JAC Board Class 10 Social Science Notes Geography Chapter 3 Water Resources
→ Three-fourth of the earth’s surface is covered with water but only a small proportion of it is freshwater that can be put to use.
- Freshwater is mainly obtained from precipitation, surface run-off and groundwater.
- Groundwater isTieing continually renewed and recharged through the hydrological cycle.
- It is predicted that by 2025 nearly two billion people will live in absolute water scarcity.
→ Water Scarcity7 and the Need for Water Conservation and Management
- The availability of water resources varies over time and space because of variations in seasonal and annual precipitation.
- Water scarcity in most cases is caused by over-exploitation, excessive use and unequal access to water among different social groups.
- Water scarcity may be due to outcome of large and growing population and consequent gfeater demands for water and unequal access to it.
- This means higher food grain production.
- This leads to exploitation of water resources to expand irrigated areas and dry-season agriculture. .
- Most farmers have their own wells and tube wells in their farms for irrigation to increase their produce. This may reduce the level of groundwater which may adversely affect the availability of water and food security of the people.
- The existing freshwater resources are under tremendous pressure from the ever- increasing number of industries, multiplying urban centres and urban lifestyles.
- Scarcity of water may also be due to bad quality of water. Water may be polluted by domestic and industrial wastes, chemicals, pesticides and fertilisers used in agriculture, thus, making it hazardous for human use.
- It is necessary to conserve and manage water resources to safeguard ourselves from health hazards, to ensure food security, continuation of our livelihoods and productive activities and to prevent degradation of natural ecosystems.
- Overexploitation and mismanagement of water resources will deplete this resource and cause ecological crisis which may affect our lives deeply.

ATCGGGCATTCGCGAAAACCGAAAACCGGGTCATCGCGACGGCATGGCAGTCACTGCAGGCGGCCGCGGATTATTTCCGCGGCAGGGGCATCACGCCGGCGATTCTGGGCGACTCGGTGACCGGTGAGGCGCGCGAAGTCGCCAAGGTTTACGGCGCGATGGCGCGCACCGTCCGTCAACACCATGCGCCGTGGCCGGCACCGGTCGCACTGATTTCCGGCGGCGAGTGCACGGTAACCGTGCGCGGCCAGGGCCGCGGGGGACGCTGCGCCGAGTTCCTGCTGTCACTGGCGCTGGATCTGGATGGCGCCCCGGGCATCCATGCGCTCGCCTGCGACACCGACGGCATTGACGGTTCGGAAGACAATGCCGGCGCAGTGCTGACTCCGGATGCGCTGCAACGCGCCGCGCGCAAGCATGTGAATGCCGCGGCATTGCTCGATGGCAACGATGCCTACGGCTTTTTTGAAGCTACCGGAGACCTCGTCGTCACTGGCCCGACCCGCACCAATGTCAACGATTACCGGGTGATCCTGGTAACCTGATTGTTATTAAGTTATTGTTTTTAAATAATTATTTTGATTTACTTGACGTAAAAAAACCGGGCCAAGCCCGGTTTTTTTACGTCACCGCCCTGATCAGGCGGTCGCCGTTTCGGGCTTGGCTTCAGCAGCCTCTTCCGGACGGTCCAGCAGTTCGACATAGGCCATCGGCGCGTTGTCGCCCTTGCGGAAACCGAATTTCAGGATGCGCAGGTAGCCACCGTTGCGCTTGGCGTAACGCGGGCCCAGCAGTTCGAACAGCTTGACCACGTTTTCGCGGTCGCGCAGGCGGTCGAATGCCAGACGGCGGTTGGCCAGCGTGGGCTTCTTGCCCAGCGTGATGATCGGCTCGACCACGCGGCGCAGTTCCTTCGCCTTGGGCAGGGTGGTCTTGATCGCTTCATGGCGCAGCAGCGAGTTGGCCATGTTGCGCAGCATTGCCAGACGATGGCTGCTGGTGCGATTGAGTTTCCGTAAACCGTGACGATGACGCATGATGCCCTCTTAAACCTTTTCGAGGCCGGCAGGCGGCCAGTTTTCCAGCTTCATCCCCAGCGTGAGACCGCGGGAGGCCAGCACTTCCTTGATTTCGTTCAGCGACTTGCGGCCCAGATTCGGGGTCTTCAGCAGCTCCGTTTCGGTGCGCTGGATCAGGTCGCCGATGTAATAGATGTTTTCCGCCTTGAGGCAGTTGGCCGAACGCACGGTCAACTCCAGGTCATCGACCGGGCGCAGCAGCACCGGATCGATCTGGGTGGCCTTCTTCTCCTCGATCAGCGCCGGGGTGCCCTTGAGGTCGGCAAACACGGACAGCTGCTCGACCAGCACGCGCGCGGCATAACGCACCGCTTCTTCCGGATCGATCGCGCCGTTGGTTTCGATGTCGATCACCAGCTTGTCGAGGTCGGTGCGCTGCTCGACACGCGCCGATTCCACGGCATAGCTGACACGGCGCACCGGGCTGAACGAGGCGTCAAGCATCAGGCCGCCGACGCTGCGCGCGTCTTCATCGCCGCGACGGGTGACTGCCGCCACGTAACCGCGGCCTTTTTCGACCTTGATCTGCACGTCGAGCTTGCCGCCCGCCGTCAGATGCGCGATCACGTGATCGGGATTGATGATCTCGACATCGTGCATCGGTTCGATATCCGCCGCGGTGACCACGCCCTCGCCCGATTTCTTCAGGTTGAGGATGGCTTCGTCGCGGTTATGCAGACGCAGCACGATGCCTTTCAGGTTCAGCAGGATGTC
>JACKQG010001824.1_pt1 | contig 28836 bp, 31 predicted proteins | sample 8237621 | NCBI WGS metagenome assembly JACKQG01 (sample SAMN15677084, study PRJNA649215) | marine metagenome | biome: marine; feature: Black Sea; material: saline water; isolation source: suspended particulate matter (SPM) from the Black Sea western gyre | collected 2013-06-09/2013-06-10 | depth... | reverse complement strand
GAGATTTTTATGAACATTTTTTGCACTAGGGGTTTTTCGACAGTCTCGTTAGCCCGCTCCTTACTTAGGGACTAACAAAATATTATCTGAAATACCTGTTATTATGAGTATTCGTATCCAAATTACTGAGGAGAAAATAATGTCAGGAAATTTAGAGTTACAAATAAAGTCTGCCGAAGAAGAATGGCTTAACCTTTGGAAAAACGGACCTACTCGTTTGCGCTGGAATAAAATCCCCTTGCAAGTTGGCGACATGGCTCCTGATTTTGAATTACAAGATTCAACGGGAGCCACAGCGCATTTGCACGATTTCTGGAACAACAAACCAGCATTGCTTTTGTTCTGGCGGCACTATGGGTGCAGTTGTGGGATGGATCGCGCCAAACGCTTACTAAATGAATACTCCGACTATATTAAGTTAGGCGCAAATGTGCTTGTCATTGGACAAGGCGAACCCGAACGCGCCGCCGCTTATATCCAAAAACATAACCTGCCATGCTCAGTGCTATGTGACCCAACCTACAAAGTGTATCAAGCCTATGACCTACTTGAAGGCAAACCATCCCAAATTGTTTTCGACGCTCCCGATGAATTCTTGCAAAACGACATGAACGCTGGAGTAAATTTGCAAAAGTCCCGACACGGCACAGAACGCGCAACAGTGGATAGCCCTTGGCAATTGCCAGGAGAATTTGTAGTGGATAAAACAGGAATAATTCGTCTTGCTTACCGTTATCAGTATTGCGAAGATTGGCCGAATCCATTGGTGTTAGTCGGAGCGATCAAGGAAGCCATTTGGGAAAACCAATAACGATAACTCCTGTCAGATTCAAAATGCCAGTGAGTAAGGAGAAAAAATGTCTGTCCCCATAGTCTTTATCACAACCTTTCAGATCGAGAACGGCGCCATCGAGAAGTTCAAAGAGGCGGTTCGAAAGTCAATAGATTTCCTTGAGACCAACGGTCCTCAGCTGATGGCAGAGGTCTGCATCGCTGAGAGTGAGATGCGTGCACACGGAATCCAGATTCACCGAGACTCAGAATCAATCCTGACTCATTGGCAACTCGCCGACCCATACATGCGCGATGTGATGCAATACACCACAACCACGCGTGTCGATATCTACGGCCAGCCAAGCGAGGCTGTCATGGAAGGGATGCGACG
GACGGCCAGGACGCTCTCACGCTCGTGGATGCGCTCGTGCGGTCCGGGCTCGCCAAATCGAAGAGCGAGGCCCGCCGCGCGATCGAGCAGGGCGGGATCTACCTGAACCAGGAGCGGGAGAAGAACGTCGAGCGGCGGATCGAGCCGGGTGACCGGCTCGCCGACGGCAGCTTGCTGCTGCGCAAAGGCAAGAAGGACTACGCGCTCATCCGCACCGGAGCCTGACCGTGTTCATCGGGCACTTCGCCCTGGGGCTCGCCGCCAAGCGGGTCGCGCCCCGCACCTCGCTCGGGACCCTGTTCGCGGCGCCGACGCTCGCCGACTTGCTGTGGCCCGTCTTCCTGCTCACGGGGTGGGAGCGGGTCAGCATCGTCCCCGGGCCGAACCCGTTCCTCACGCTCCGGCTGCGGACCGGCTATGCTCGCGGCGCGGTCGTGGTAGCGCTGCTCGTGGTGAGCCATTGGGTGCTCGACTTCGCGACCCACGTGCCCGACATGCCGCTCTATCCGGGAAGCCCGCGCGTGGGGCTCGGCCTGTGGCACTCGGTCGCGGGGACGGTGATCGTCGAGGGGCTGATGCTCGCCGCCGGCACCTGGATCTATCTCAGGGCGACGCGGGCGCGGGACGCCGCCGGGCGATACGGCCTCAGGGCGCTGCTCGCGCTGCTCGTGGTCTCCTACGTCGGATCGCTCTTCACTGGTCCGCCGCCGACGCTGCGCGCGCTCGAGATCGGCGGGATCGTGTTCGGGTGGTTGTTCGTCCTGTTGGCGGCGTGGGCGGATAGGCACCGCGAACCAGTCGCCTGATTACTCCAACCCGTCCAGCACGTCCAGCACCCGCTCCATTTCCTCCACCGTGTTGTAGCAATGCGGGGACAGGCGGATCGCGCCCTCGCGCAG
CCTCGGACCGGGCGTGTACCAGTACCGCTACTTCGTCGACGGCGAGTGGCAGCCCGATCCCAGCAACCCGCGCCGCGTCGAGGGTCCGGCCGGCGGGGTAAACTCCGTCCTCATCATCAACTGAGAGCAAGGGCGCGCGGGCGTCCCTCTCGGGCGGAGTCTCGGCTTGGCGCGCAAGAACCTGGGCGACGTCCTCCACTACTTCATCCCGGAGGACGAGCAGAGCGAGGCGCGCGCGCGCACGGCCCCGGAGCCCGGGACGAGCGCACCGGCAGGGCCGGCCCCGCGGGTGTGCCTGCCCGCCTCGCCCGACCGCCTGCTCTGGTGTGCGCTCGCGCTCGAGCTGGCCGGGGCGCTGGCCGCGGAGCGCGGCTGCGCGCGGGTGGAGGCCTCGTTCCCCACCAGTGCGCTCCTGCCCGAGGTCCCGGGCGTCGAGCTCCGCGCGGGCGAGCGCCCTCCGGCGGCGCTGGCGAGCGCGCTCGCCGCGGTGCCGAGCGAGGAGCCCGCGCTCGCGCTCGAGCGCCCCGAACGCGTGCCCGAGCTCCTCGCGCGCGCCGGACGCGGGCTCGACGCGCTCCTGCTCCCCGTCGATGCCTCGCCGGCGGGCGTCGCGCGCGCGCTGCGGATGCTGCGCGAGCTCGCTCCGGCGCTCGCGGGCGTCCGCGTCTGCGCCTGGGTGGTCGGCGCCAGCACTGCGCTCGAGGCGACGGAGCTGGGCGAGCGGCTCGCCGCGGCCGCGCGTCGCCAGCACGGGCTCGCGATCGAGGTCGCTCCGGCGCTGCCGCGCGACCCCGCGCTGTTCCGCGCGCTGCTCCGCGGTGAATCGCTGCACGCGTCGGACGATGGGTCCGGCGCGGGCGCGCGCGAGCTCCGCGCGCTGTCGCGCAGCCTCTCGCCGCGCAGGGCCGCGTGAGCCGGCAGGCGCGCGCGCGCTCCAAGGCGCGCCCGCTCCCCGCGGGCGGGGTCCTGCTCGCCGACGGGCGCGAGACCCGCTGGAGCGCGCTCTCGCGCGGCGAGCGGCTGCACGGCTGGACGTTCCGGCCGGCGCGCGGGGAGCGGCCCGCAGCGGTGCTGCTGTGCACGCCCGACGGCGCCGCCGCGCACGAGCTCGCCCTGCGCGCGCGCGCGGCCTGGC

→ Multi-Purpose River Projects and Integrated Water Resources Management
- Archaeological and historical records show that in the ancient times construction of sophisticated hydraulic structures, such as dams built of stone rubble, reservoirs, lakes, embankments and canals for irrigation.
- Traditionally dams were built to impound rivers and rainwater that could be used later for irrigating agricultural fields. These days dams are constructed not only for irrigation, but also for electricity generation, flood control, domestic and industrial water supply, fish breeding, inland navigation and recreation. They are now known as multi¬purpose river projects.
- The multi-purpose projects were launched after Independence with their integrated water resource management approach with aim of leading the nation to development and progress. Jawaharlal Nehru proclaimed dams as the‘temples of modem India’.
- However, multi-purpose projects have their disadvantages. These projects lead to sedimentation, which obstructs the natural flow, resulting in rockier stream beds; make it difficult for aquatic fauna to migrate, especially for spawning; submerge the floodplains and vegetation, leading to decomposition of soil over a period of time.
- Multi-purpose projects also lead to large- scale displacement of local communities, tearing them off of their livelihood and resources. Social movements like Narmada Bachao Andolan and Tehri Dam Andolan resist these projects.
- Irrigation has changed the cropping pattern as farmers have shifted to water-intensive cropping causing salinisation of soil.
- Inter-state water disputes have increased.
- These dams have triggered floods due to sedimentation in the reservoif, induced earthquakes, and caused land degradation, water-borne diseases, pests and pollution due to excessive use of water.
→ Rainwater Harvesting:
- Water harvesting is a viable alternative, both socio-economically and environmentally as compared to the multi-purpose projects.
- In ancient India, there had been sophisticated hydraulic systems of rainwater harvesting.
- People had in-depth knowledge of rainfall regimes, wide range of techniques to harvest rainwater, river water, flood water and recharge the groundwater sources, keeping in mind the ecological conditions and their water needs.
- In the mountainous regions, people built channels like ‘kuhls’ or ‘guls’ for agriculture. In Bengal, people developed inundation channels to irrigate their fields.
- In the arid and semi-arid regions ofRajasthan, farmers converted their agricultural fields into rain-fed storage structures that allowed the water to stand and moisten the soil like the ‘khadins’ in Jaisalmer and ‘Johads’ in other parts of Rajasthan. In Bengal, people carved out inundation channels to irrigate their fields.
- In Bikaner, Phalodi and Banner, Rajasthan, people had well-structured rooftop rainwater harvesting system which were connected with underground tanks or tankas for storing water also called ‘Palar pani’.
- This water was used during the dry season when there was scarcity of water.
- Today, in western Rajasthan plenty of water is available due to the perennial Indira Gandhi Canal.
- Gendathur, a remote backward village of Mysuru, Karnataka has earned the rare distinction of being rich in rainwater by practising rooftop rainwater harvesting system.
- Tamil Nadu is the first state to make rooftop rainwater harvesting compulsory to all houses across the state. There are legal provisions to punish the defaulters.
- Shillong in Meghalaya, 200-year old bamboo drip irrigation system is followed for irrigating plants.